SEC rulewriting delay causes key Dodd-Frank regulations to be more than a year past due

Bartlett Naylor

The April 15 deadline for many key Dodd-Frank regulations has passed, leaving many rules still unwritten and some areas of the financial market vulnerable almost two years after the rules were supposed to have been implemented.

The 2010 Dodd-Frank Act stipulated that many provisions of the financial overhaul should be implemented within nine months of the legislation’s passing — April 15, 2011. Delayed regulations include those from the Securities and Exchange Commission, particularly derivatives rules and rules regarding ratio of CEO to median employee compensation, as well as anti-corruption regulations, The Huffington Post reports.

Bartlett Naylor, a financial policy advocate for the consumer advocacy group Public Citizen, explained the importance of the timely implementation of the rules.

“Our financial industry has developed an ability to blow itself up very quickly, apparently unbeknownst to its regulators,” Naylor said, according to The Huffington Post. “It’s unclear when the next bomb will explode. But, I think defusing it sooner is certainly better.”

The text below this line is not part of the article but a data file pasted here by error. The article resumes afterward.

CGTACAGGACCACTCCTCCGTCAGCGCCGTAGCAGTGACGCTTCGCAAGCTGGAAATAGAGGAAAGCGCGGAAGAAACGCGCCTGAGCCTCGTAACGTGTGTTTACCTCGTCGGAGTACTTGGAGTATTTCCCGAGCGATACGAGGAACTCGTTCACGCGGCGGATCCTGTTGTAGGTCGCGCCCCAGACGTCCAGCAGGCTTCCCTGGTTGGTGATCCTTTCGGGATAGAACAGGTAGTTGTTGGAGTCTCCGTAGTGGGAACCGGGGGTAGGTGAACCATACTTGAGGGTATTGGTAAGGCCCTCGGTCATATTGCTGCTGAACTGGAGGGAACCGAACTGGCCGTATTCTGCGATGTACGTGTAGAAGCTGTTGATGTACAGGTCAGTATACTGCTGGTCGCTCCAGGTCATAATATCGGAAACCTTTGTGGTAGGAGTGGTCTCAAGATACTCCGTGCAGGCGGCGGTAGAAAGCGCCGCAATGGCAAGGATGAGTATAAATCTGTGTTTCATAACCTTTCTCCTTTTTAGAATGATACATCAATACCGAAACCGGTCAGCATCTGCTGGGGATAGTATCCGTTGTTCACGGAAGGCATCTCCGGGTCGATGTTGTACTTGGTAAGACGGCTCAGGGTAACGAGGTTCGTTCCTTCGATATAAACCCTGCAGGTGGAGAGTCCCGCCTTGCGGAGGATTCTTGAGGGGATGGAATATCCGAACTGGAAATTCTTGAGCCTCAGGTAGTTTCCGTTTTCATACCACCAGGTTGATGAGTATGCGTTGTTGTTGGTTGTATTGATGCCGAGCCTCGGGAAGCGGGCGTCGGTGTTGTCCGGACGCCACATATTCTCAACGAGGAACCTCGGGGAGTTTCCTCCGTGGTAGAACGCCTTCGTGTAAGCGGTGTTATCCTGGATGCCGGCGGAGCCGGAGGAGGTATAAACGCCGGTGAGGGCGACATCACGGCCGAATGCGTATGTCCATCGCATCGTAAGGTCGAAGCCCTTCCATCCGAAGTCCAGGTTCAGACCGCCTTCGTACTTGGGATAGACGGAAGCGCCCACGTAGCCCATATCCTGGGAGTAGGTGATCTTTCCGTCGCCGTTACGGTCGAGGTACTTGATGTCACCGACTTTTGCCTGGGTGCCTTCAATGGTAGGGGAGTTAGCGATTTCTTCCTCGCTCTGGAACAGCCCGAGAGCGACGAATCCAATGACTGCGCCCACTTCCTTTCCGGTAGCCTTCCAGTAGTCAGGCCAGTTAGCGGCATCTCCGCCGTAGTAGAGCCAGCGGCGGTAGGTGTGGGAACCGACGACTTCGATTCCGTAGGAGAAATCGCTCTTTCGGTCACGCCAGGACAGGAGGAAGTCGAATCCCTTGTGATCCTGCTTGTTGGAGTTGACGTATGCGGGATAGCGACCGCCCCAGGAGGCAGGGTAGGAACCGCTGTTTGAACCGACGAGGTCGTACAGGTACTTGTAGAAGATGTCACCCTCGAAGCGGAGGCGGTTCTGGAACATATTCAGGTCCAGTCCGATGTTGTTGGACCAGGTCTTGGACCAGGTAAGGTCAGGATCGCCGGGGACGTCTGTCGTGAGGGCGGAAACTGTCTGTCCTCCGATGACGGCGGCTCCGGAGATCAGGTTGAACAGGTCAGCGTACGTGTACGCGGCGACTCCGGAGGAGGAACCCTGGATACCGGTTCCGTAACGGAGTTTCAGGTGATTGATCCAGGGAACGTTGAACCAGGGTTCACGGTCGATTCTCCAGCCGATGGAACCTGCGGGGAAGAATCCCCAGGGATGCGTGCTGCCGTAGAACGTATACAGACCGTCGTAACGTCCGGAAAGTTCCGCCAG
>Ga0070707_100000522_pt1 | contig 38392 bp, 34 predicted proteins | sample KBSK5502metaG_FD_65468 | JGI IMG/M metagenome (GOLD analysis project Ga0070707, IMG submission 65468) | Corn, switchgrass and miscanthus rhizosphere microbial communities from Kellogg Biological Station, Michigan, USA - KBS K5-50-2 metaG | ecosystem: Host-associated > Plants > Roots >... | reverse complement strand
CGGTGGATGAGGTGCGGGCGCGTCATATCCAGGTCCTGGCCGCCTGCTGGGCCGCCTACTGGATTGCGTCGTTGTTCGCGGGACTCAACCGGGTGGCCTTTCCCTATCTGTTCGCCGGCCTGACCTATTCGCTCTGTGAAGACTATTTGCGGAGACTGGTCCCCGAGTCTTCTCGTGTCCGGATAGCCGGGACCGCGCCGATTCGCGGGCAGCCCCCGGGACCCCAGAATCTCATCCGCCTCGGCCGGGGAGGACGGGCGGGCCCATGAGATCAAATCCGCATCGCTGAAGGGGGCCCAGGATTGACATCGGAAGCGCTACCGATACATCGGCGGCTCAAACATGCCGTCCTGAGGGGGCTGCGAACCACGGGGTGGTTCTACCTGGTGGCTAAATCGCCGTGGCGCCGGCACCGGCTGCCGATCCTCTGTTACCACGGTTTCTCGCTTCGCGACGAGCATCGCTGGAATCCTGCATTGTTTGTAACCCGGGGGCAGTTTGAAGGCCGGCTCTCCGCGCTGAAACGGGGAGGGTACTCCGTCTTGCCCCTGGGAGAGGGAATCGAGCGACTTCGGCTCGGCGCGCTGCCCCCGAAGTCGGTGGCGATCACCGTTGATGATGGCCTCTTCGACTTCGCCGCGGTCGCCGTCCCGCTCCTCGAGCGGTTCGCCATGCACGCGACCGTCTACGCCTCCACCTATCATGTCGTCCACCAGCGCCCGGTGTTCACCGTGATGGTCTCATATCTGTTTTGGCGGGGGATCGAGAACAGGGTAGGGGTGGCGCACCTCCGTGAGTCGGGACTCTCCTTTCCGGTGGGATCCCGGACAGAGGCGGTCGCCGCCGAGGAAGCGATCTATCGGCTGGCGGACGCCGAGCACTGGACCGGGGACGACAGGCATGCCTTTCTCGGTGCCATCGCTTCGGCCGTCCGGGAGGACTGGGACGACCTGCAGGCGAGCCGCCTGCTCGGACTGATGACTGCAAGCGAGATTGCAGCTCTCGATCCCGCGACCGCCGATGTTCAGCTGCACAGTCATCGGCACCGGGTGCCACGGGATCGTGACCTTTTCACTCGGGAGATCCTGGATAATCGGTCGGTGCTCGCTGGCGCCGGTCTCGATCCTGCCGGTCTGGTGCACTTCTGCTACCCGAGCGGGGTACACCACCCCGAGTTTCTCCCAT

Some worry that the SEC is more preoccupied with requirements under the recently passed JOBS Act than the agency is with overdue Dodd-Frank rules, particularly anti-corruption regulations. One anti-corruption rule requires that U.S. companies involved with resource extraction report any payments made to foreign governments.

Activists from Oxfam America, a humanitarian group, stood outside of the SEC on Monday wearing suits and monkey masks to convey the importance of the anti-corruption rule and the message that “transparency in the oil, gas and mining industry is not monkey business,” The Huffington Post reports.

The SEC has estimated that the rule will likely be finalized by June, an estimate that Ian Gary, an Oxfam representative, thinks will be disregarded based on the past actions of the regulator.

“But, based upon the serial violations of promises in the past, we’re deeply concerned that the agency is not taking the congressional deadline seriously and has really drawn back from rulemaking in general,” Gary said, according to The Huffington Post.

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